In California, the government and PUC have promoted home-based solar energy installations, and investment has been heavy. As a result, there is so much solar power being generated that other states are sometimes paid to use it. The system operator has resorted to exporting energy during sunny afternoons to avoid overloading power lines, paying utilities in Arizona to take, and then sometimes purchasing it back at higher prices a few hours later, after dark.
Ontario experienced similar difficulties after the installation of wind. The province reduced capacity on nuclear generation, without changing the reactor operations. The excess steam was being discharged, through condensers, into Lake Huron. This waste was a direct response to new undispatched wind capacity and the result of keeping generation available that could replace the renewable energy if the wind declined quickly.
Why are we having these issues with a form of energy that seemed ready to deliver such great results?
The existing loads in most utilities are broken into three sectors, each using about 1/3 of the energy delivered. Industrial loads tend to be relatively constant because their rate structures make this the most cost-effective option. Many of these industries run 24/7, meaning that they are a near constant load for the utility. Commercial users operate from morning till night, and while they do have a daily peak, it is not large, and consumption falls at night to a low level. Residential users, with no demand charges (for the most part), have a morning spike, low consumption for much of the day, followed by a large peak, after dark, for the dinner period. At night, the load falls to a low level.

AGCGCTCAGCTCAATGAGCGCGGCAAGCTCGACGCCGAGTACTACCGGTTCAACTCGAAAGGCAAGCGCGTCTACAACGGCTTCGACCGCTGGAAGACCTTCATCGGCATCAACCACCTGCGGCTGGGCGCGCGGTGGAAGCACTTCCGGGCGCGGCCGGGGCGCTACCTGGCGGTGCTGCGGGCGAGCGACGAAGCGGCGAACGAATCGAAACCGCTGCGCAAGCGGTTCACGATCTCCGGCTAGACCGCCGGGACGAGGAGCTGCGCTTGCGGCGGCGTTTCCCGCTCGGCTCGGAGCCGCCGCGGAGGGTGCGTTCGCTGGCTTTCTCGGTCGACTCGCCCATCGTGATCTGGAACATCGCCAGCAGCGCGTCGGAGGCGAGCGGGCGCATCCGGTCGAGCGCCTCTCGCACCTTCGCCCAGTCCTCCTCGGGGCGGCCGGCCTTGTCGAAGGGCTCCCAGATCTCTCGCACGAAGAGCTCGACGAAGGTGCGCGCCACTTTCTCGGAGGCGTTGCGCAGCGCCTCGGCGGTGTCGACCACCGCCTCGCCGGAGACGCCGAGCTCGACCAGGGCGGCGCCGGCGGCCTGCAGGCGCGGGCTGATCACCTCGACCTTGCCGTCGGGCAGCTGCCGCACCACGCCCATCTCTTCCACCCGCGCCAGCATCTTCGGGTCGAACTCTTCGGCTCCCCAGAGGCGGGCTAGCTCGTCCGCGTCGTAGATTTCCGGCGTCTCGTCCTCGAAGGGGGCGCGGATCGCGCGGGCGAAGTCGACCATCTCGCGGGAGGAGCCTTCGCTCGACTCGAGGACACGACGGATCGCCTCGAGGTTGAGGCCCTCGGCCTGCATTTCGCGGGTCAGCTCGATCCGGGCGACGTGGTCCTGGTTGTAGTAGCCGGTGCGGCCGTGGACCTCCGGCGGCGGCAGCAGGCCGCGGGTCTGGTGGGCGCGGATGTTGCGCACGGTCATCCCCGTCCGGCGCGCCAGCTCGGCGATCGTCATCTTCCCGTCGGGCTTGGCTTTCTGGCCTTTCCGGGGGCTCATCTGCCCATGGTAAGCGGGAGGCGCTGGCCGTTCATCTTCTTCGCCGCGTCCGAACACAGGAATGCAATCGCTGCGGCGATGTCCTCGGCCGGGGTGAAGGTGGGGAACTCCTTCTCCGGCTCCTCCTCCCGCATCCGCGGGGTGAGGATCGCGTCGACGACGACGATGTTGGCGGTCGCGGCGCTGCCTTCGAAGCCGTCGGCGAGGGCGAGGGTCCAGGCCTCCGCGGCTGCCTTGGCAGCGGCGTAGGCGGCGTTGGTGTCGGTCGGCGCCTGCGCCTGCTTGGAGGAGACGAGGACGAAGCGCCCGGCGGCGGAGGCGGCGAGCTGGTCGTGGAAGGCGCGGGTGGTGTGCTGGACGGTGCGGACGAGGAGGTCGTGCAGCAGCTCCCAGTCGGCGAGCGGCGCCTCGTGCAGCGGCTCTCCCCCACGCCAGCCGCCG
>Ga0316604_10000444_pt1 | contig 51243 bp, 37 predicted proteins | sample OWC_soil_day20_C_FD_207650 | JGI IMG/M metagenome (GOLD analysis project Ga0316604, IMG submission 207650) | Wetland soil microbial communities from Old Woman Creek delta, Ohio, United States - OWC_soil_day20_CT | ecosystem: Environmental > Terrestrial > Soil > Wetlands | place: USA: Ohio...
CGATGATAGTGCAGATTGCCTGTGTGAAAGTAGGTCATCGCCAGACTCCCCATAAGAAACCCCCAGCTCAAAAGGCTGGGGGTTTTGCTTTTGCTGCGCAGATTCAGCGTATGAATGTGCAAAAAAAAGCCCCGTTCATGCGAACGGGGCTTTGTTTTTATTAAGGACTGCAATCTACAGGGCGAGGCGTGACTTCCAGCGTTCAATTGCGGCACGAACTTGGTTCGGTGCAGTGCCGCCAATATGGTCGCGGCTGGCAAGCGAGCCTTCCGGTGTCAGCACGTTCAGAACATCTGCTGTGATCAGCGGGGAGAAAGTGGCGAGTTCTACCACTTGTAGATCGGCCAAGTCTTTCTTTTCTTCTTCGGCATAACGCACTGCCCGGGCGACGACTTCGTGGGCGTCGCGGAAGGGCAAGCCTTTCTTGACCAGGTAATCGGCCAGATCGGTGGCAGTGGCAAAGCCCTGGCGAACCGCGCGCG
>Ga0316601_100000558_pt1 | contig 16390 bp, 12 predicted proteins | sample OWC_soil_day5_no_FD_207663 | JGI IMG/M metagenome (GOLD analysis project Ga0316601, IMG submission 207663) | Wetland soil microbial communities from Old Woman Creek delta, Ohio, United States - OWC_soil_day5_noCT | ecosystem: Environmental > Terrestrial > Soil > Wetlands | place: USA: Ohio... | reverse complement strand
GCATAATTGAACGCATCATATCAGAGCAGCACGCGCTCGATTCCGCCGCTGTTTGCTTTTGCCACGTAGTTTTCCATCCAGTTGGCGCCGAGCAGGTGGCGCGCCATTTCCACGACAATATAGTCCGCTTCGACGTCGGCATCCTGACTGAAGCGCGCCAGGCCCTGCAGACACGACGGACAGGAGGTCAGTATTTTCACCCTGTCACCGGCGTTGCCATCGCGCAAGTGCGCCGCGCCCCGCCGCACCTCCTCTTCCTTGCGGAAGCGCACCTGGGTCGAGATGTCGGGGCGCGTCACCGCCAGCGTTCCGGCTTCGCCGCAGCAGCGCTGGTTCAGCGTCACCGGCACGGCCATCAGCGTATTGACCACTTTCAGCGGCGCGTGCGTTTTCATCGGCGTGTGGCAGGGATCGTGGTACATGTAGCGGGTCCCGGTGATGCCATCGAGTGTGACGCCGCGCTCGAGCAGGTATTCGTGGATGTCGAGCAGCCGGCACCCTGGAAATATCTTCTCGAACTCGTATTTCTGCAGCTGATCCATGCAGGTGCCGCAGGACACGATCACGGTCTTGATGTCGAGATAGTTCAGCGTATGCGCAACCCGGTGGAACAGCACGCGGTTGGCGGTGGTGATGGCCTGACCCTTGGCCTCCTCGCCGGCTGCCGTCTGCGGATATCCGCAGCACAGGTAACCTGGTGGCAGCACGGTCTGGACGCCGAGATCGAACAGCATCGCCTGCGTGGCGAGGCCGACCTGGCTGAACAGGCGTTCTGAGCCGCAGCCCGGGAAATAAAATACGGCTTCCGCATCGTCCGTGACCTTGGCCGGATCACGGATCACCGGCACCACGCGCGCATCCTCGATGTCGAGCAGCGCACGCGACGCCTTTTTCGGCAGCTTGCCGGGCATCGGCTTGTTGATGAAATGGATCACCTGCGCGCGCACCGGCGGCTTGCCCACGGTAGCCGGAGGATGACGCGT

The net result is a load has been relatively easy to predict. It reaches a daily peak at about 6 p.m., is very low at night and is variable during the daytime. Utilities that must generate to match the load on a continuous basis have designed their systems to have base load capability and to deliver the 24/7 power that is essentially non-variable. At the same time, other capacity is available to meet the peak and to provide flexibility. The utility has constraints on most generators, making the selection and design important.